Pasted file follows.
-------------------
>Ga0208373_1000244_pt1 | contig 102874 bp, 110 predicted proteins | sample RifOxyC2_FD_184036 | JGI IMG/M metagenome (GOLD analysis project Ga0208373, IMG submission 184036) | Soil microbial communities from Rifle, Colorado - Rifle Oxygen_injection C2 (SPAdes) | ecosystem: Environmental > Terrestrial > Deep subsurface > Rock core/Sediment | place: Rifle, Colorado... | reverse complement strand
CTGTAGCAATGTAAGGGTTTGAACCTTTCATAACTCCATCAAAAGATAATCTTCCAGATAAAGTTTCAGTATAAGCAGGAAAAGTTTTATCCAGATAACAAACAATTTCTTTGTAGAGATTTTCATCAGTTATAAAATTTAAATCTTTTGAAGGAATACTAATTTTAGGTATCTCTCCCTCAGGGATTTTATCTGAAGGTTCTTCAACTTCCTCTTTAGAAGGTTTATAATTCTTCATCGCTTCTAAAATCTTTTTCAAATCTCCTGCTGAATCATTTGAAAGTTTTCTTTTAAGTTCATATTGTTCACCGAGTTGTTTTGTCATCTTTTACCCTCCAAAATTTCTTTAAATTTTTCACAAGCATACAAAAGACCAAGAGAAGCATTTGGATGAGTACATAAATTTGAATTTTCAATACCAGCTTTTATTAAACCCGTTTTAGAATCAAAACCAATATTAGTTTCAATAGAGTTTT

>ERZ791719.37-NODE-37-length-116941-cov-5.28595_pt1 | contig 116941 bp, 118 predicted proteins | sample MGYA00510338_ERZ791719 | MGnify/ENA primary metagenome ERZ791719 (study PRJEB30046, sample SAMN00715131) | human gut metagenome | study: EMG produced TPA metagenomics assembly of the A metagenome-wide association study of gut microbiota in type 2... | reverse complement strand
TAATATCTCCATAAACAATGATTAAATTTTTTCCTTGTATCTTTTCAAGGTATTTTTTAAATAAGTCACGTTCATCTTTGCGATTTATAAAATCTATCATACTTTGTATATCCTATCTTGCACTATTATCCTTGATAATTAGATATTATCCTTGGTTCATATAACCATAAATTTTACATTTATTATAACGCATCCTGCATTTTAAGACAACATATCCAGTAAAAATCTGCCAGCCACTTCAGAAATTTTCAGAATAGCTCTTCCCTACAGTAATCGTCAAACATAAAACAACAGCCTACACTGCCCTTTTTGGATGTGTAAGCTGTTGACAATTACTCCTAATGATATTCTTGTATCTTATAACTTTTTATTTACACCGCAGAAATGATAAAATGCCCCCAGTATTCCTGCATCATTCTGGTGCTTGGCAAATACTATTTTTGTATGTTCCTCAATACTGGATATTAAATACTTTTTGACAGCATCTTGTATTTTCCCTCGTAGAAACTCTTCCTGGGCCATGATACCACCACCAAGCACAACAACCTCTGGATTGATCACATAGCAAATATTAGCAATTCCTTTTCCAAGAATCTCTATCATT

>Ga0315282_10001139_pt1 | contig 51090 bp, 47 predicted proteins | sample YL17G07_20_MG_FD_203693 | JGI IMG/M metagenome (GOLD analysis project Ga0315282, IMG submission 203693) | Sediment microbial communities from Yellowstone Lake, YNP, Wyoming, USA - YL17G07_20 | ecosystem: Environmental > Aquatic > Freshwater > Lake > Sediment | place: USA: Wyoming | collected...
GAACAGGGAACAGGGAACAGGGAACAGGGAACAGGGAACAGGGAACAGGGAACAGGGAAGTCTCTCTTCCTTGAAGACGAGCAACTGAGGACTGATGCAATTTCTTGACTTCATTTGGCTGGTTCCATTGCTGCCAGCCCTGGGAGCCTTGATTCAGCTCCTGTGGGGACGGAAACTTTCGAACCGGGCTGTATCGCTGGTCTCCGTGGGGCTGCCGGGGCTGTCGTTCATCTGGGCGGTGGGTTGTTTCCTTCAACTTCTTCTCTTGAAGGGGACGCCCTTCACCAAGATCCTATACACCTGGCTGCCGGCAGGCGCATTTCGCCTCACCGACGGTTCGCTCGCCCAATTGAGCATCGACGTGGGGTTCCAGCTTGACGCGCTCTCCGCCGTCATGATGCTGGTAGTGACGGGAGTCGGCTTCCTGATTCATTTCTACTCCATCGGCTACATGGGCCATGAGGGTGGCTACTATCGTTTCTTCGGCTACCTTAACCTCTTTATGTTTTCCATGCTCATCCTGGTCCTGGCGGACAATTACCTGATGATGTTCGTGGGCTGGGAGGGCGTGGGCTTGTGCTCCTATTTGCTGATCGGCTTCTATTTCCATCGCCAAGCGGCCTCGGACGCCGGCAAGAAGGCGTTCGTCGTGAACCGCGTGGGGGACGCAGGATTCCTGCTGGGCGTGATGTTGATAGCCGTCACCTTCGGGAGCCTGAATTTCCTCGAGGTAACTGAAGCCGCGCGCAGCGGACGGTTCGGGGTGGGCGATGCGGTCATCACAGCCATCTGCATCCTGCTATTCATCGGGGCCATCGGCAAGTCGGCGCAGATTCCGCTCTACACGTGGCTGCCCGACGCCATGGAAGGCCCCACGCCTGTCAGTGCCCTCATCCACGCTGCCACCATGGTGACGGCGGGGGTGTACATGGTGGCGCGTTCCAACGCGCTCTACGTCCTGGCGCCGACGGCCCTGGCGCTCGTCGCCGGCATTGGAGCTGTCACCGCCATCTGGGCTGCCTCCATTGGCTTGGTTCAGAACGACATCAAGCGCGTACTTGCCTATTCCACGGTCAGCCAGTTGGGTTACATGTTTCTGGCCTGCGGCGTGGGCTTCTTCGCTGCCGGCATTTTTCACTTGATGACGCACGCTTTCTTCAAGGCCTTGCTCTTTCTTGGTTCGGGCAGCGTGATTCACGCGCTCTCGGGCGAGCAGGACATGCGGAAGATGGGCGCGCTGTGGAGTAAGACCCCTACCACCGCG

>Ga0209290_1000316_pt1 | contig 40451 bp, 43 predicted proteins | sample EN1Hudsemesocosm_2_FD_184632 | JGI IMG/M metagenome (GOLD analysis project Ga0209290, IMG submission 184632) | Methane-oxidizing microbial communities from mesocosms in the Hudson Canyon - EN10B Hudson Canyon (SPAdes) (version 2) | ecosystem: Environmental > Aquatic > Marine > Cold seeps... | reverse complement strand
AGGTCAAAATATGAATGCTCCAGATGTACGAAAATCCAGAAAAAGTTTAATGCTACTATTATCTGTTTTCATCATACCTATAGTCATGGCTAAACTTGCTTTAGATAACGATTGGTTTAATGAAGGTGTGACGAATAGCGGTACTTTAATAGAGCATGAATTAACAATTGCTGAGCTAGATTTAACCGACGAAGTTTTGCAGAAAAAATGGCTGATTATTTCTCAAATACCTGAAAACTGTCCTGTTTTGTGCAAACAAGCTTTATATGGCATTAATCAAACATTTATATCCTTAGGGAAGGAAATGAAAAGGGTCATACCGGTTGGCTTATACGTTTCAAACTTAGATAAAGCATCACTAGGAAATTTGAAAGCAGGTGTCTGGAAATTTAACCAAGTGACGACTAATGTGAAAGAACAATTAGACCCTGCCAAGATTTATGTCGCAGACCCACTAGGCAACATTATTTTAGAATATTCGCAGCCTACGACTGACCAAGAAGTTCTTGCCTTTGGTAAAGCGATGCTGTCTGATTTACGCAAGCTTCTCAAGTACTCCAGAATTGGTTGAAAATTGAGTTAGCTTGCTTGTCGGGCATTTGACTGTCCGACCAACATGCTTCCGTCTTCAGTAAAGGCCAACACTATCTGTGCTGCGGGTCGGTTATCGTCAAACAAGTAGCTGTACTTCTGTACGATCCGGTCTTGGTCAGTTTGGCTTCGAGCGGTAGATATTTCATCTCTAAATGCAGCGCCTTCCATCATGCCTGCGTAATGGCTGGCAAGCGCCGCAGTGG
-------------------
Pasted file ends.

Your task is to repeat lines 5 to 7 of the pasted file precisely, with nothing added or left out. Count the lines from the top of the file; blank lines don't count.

>Ga0315282_10001139_pt1 | contig 51090 bp, 47 predicted proteins | sample YL17G07_20_MG_FD_203693 | JGI IMG/M metagenome (GOLD analysis project Ga0315282, IMG submission 203693) | Sediment microbial communities from Yellowstone Lake, YNP, Wyoming, USA - YL17G07_20 | ecosystem: Environmental > Aquatic > Freshwater > Lake > Sediment | place: USA: Wyoming | collected...
GAACAGGGAACAGGGAACAGGGAACAGGGAACAGGGAACAGGGAACAGGGAACAGGGAAGTCTCTCTTCCTTGAAGACGAGCAACTGAGGACTGATGCAATTTCTTGACTTCATTTGGCTGGTTCCATTGCTGCCAGCCCTGGGAGCCTTGATTCAGCTCCTGTGGGGACGGAAACTTTCGAACCGGGCTGTATCGCTGGTCTCCGTGGGGCTGCCGGGGCTGTCGTTCATCTGGGCGGTGGGTTGTTTCCTTCAACTTCTTCTCTTGAAGGGGACGCCCTTCACCAAGATCCTATACACCTGGCTGCCGGCAGGCGCATTTCGCCTCACCGACGGTTCGCTCGCCCAATTGAGCATCGACGTGGGGTTCCAGCTTGACGCGCTCTCCGCCGTCATGATGCTGGTAGTGACGGGAGTCGGCTTCCTGATTCATTTCTACTCCATCGGCTACATGGGCCATGAGGGTGGCTACTATCGTTTCTTCGGCTACCTTAACCTCTTTATGTTTTCCATGCTCATCCTGGTCCTGGCGGACAATTACCTGATGATGTTCGTGGGCTGGGAGGGCGTGGGCTTGTGCTCCTATTTGCTGATCGGCTTCTATTTCCATCGCCAAGCGGCCTCGGACGCCGGCAAGAAGGCGTTCGTCGTGAACCGCGTGGGGGACGCAGGATTCCTGCTGGGCGTGATGTTGATAGCCGTCACCTTCGGGAGCCTGAATTTCCTCGAGGTAACTGAAGCCGCGCGCAGCGGACGGTTCGGGGTGGGCGATGCGGTCATCACAGCCATCTGCATCCTGCTATTCATCGGGGCCATCGGCAAGTCGGCGCAGATTCCGCTCTACACGTGGCTGCCCGACGCCATGGAAGGCCCCACGCCTGTCAGTGCCCTCATCCACGCTGCCACCATGGTGACGGCGGGGGTGTACATGGTGGCGCGTTCCAACGCGCTCTACGTCCTGGCGCCGACGGCCCTGGCGCTCGTCGCCGGCATTGGAGCTGTCACCGCCATCTGGGCTGCCTCCATTGGCTTGGTTCAGAACGACATCAAGCGCGTACTTGCCTATTCCACGGTCAGCCAGTTGGGTTACATGTTTCTGGCCTGCGGCGTGGGCTTCTTCGCTGCCGGCATTTTTCACTTGATGACGCACGCTTTCTTCAAGGCCTTGCTCTTTCTTGGTTCGGGCAGCGTGATTCACGCGCTCTCGGGCGAGCAGGACATGCGGAAGATGGGCGCGCTGTGGAGTAAGACCCCTACCACCGCG

>Ga0209290_1000316_pt1 | contig 40451 bp, 43 predicted proteins | sample EN1Hudsemesocosm_2_FD_184632 | JGI IMG/M metagenome (GOLD analysis project Ga0209290, IMG submission 184632) | Methane-oxidizing microbial communities from mesocosms in the Hudson Canyon - EN10B Hudson Canyon (SPAdes) (version 2) | ecosystem: Environmental > Aquatic > Marine > Cold seeps... | reverse complement strand